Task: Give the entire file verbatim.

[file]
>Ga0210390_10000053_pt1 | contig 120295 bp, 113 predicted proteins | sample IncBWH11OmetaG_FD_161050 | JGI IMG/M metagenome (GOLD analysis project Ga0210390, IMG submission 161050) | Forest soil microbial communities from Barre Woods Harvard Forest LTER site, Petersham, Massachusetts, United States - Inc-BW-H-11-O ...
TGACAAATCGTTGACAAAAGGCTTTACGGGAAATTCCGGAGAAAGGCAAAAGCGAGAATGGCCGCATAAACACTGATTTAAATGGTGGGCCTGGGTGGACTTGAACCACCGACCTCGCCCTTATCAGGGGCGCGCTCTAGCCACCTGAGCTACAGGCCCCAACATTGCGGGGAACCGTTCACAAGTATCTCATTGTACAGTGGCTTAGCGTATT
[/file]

>Ga0210390_10000053_pt1 | contig 120295 bp, 113 predicted proteins | sample IncBWH11OmetaG_FD_161050 | JGI IMG/M metagenome (GOLD analysis project Ga0210390, IMG submission 161050) | Forest soil microbial communities from Barre Woods Harvard Forest LTER site, Petersham, Massachusetts, United States - Inc-BW-H-11-O ...
TGACAAATCGTTGACAAAAGGCTTTACGGGAAATTCCGGAGAAAGGCAAAAGCGAGAATGGCCGCATAAACACTGATTTAAATGGTGGGCCTGGGTGGACTTGAACCACCGACCTCGCCCTTATCAGGGGCGCGCTCTAGCCACCTGAGCTACAGGCCCCAACATTGCGGGGAACCGTTCACAAGTATCTCATTGTACAGTGGCTTAGCGTATT